LxListening: Songs of My Formative Years

robert randolph

Suffice it to say, all of our musical tastes have changed quite a bit since we were adolescents.  That being said, there is certainly a lot to be said for the music we all listened to in high school.  Some of it may be embarrassing (I may have enjoyed some pretty trashy alt-rock at some point), but there is a lot of music I would still deem good that I dabbled with.  So today, I decided to pick a selection from some of the bands I first saw live.  From the first band I saw through my jam-bandy years, I was fortunate enough to have the freedom to travel around the Midwest and see some pretty great acts while I was still reveling in my newly-minted driver’s license.  Without further ado, here is a quick snapshot of my early listenings, and a word or two about the live experience that fueled my love of music.

Incubus – “Make Yourself”

I didn’t see Incubus until their Morning View tour, the peek of their popularity.  Being my first proper rock show, I wasn’t sure what to expect.  What ensued was an exhilarating and also somewhat terrifying experience.  The floor at Fort Wayne Memorial Coliseum was a sea of moving people and I had to do everything within my power to stay on my feet.  The culmination of the show was a quieter version of “Make Yourself” than you hear on their album of the same name.  Despite the broken down version, it was no less effective and really stuck with me.

Added Bonus:  The opener was Hoobastank.  Nuff said.

Ben Harper – “Glory & Consequence”

The city was Cleveland, OH (also known as the “magic city” for those that attended Wes’ bachelor party).  The venue was Tower City Amphitheater.  The artist, Ben Harper, opened with the crushing “Glory & Consequence”.  Harper may be known as more of a hippie artist, but on his tour behind Diamonds on the Inside, I believe he decided he wanted to be a bonafide rock star, which the powerful looping guitar riff of “Glory” perfectly exemplifies.

Added Bonus:  My one buddy claimed to get a contact high.

Robert Randolph & the Family Band – “Tears of Joy”

This may be the first concert I attended with Wes.  The show was at a little venue called Newport Music Hall in Columbus, OH.  I was turned on to Randolph because he came out with Harper in Cleveland to perform slide-guitar on “Temporary Remedy”.  I just had to see this guy do a whole show.  What ensued was 3 hours and 15 minutes of pure bliss.  In that time, Randolph only played fifteen songs, but kept every moment fresh.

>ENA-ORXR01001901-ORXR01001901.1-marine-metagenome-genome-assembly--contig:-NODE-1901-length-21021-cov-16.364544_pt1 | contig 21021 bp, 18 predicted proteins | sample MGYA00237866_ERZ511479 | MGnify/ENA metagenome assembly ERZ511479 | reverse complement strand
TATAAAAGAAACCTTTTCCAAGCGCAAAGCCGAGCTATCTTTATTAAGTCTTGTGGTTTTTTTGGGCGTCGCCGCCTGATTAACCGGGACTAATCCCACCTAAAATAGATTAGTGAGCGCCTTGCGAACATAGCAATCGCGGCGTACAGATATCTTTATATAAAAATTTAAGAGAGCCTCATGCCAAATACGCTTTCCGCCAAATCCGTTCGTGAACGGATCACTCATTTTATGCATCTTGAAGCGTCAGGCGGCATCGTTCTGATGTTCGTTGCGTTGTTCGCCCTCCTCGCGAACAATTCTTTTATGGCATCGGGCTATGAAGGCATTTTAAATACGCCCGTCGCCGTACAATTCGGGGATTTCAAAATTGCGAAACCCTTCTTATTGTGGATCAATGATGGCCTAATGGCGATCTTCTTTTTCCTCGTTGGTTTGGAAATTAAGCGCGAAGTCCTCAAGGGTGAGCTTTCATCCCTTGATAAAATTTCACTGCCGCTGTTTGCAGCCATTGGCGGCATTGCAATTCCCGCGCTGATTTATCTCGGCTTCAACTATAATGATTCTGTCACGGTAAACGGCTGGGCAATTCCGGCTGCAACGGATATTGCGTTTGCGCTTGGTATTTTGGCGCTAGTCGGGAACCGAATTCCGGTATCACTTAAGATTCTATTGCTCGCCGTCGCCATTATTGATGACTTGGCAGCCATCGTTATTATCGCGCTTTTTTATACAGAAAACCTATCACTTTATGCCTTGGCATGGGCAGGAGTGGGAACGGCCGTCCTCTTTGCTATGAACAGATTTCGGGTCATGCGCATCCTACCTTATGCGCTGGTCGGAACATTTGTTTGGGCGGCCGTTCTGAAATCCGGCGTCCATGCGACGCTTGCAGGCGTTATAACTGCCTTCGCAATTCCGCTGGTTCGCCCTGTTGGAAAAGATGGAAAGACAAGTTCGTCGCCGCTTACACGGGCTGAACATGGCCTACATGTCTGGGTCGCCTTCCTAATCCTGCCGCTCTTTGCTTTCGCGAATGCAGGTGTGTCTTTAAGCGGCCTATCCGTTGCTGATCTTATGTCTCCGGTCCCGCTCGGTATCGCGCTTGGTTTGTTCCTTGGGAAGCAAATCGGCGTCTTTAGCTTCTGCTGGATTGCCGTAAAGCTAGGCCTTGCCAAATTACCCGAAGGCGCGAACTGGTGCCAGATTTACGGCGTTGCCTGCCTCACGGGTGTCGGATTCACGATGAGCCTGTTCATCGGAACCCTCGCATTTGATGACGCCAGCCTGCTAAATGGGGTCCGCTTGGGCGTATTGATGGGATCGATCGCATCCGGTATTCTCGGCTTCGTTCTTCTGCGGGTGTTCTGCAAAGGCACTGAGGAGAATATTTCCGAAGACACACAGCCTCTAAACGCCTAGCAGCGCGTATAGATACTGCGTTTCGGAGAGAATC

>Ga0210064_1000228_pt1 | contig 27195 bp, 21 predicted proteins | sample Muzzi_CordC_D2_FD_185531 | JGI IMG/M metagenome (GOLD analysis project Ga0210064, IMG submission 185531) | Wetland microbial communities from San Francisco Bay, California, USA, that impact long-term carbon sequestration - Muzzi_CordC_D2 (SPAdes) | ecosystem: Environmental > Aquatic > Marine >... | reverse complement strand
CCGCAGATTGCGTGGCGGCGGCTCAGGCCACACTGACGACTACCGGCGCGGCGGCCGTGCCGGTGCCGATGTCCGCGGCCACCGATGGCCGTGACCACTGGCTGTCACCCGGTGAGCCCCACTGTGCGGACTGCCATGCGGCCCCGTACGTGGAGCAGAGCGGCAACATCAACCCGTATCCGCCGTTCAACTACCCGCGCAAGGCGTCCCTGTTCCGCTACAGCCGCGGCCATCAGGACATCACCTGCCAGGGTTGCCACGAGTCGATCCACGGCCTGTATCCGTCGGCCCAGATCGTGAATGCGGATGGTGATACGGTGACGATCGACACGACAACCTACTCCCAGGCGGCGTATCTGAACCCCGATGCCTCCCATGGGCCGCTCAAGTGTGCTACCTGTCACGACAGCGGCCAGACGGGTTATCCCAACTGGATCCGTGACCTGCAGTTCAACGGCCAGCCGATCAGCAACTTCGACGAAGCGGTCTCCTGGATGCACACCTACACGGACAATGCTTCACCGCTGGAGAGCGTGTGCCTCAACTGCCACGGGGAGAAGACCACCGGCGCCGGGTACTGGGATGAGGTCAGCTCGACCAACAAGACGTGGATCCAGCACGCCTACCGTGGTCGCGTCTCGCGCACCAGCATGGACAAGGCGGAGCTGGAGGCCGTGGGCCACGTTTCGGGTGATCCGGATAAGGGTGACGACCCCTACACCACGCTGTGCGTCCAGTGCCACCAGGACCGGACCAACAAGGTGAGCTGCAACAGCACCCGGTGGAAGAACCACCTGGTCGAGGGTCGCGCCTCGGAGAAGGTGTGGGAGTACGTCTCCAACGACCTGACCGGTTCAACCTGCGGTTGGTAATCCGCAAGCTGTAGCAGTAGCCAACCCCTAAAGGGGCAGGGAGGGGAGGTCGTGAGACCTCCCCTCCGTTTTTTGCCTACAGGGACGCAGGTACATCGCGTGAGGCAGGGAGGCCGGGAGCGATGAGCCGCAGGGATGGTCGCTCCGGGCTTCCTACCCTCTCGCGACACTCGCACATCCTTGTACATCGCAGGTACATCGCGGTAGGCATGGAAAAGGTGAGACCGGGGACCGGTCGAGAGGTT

Added Bonus:  On the drive back, Wes cemented his status as a sticky little creature by getting honey all over himself.

Rusted Root – “Heaven”

I’ve seen Rusted Root do 2-3 great shows and 2-3 pretty average shows.  The first was the best though, and because of that the Eagle Ballroom in Milwaukee, WI will always hold a place in my heart.  At this point in time, the band still featured all of their original members, and played 2+ hours through much of their catalog.  It was a glorious experience, cementing Rusted Root as probably my favorite band from that point in my life.

Added Bonus:  I gave a homeless man a $5 bill outside the venue on the stipulation that he buy liquor with it.  He of course obliged.

Guster – “Come Downstairs & Say Hello”

I saw Guster touring for the first time supporting Keep it Together, and touring with Ben Folds and Rupert Wainwright.  Wes’ mom bought us tickets and a hotel room if I remember correctly, and we drove from seeing DMB in Indianapolis to see Guster etc. in Columbus, OH.  There still isn’t a more fun pairing in pop than Folds and Guster, and we made the most of Linda Jakacki’s generosity.  Guster is still one of the great pop bands of our time.

Added Bonus:  Us Midwestern boys were still a little homophobic back in 2004 and it still makes me laugh how freaked out we were by all the gay folks there to see Rufus Wainwright.

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One thought on “LxListening: Songs of My Formative Years”

  1. Good shout on Incubus! Make Yourself was a great album. It’s weird looking back – some bands were great (and in Deftones case still are), whereas bands who were put in the same genre at the time (Limp Bizkit) were terrible. Your blog’s got me reminiscing!

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